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Saltwater and freshwater are two varieties of pearls that are categorized based on where they originated. While modern advances in technology are narrowing down the differences between these two, traditionally, saltwater and freshwater pearls have quite distinct characteristics in terms of appearance, price and durability.
If you are tossing up between these two and are unsure which to choose, keep reading. We’re going to compare saltwater vs freshwater pearls and outline which we think is the better option.
Saltwater vs Freshwater Pearls – Origin
Saltwater pearls are formed by oysters in oceans of places such as Australia, Tahiti, Indonesia and Thailand. The growth period for saltwater pearls is often longer than freshwater pearls and is more costly. Many of the most sought after pearl varieties, such as Akoya, South Sea and Tahitian are saltwater pearls.
Freshwater pearls, on the other hand, are grown in various types of mussels in sources of freshwater such as rivers and lakes. These are mainly cultivated in China, although Japan and the US are also leading suppliers.
Most people wrongly believe that freshwater pearls are cultured (cultivated by humans) whereas saltwater pearls are natural. This is not true, as saltwater pearls are also cultured. Natural pearls formed without human aid are extremely rare in nature and very expensive. Most of the pearls you find on the market are farm-grown specimens.
In case you were wondering, cultured pearls are created by inserting an irritant inside the host creature. As the oyster or mollusc tries to lessen its discomfort, it coats the irritant in layer upon layer of nacre, which becomes the pearl. The longer the process, the better and bigger the pearl.
Saltwater vs Freshwater – Nacre Quality
As I’ve mentioned above, saltwater pearls take longer to form than freshwater. They are grown over several years, and because the irritant inserted into the oyster is quite large, the nacre that forms to cover it is quite thin and of better quality.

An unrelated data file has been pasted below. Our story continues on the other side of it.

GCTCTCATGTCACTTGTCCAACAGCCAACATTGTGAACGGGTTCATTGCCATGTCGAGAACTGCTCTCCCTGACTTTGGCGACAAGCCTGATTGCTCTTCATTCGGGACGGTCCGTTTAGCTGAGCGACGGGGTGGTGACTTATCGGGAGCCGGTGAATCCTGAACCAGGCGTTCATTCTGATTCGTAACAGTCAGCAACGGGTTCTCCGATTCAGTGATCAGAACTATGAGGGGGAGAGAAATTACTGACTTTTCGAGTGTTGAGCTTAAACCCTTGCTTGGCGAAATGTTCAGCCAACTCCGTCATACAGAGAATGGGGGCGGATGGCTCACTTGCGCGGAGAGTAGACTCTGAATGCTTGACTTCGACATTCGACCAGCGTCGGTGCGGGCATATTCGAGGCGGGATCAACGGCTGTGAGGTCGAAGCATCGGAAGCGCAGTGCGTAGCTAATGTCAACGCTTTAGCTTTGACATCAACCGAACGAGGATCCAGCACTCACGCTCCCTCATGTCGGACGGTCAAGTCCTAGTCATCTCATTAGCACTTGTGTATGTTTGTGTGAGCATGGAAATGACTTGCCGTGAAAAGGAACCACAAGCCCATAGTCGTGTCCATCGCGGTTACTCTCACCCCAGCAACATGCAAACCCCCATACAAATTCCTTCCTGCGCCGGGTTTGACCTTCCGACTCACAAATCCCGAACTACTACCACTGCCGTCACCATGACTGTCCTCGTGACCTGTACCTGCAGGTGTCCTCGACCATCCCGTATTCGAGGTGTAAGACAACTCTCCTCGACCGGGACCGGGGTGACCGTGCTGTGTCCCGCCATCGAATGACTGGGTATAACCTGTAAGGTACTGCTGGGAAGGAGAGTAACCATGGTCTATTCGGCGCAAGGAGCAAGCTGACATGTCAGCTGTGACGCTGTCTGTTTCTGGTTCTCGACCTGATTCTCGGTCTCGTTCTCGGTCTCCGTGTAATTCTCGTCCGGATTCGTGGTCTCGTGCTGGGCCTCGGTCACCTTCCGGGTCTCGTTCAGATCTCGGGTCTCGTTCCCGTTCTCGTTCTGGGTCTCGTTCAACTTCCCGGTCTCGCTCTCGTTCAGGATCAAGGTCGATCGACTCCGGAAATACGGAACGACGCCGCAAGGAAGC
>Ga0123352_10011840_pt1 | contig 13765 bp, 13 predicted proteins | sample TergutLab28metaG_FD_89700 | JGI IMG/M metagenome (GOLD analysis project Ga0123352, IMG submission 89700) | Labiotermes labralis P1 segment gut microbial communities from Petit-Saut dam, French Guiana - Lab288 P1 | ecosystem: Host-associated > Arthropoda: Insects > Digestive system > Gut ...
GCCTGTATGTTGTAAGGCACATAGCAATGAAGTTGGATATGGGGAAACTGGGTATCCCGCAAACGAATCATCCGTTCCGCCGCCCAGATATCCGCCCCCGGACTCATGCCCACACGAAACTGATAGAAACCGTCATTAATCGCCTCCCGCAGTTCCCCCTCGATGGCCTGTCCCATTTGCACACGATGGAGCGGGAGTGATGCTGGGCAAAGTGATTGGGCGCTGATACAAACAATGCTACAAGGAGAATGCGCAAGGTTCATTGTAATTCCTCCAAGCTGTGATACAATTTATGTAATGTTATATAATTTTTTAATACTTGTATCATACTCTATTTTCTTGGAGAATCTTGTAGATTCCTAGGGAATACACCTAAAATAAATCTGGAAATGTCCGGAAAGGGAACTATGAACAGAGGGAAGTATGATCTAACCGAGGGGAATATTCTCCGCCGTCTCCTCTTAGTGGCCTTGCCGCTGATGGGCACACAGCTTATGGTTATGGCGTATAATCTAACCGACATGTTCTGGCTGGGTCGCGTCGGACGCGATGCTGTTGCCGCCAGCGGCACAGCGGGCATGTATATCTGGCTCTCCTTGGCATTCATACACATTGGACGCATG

By contrast, freshwater pearls are created much faster often within a span of several months, although this varies depending on the farm. Another difference is that the inserted nucleus is much smaller and as a result, freshwater pearls are almost completely made of nacre. You might think this is a good thing. After all, the stuff is what pearls are made of, right? Interestingly, the answer is no. Although freshwater pearls have more nacre in their makeup, they have been inferior to saltwater pearls in other ways.
So how does this affect the durability of the pearl?
Freshwater pearls are less prone to chipping or flaking as they have a thicker nacre coating whereas the thinner nacre layer of saltwater pearls can get damaged more easily.
It’s important to note that these differences are not as obvious today as they used to be as pearl cultivating processes continue to improve.
Saltwater vs Freshwater – Size and Shape
Saltwater pearls used to be much larger than freshwater ones, due to their longer growth period. However, today, this difference is not as noticeable as freshwater pearls are also often allowed to grow to bigger sizes.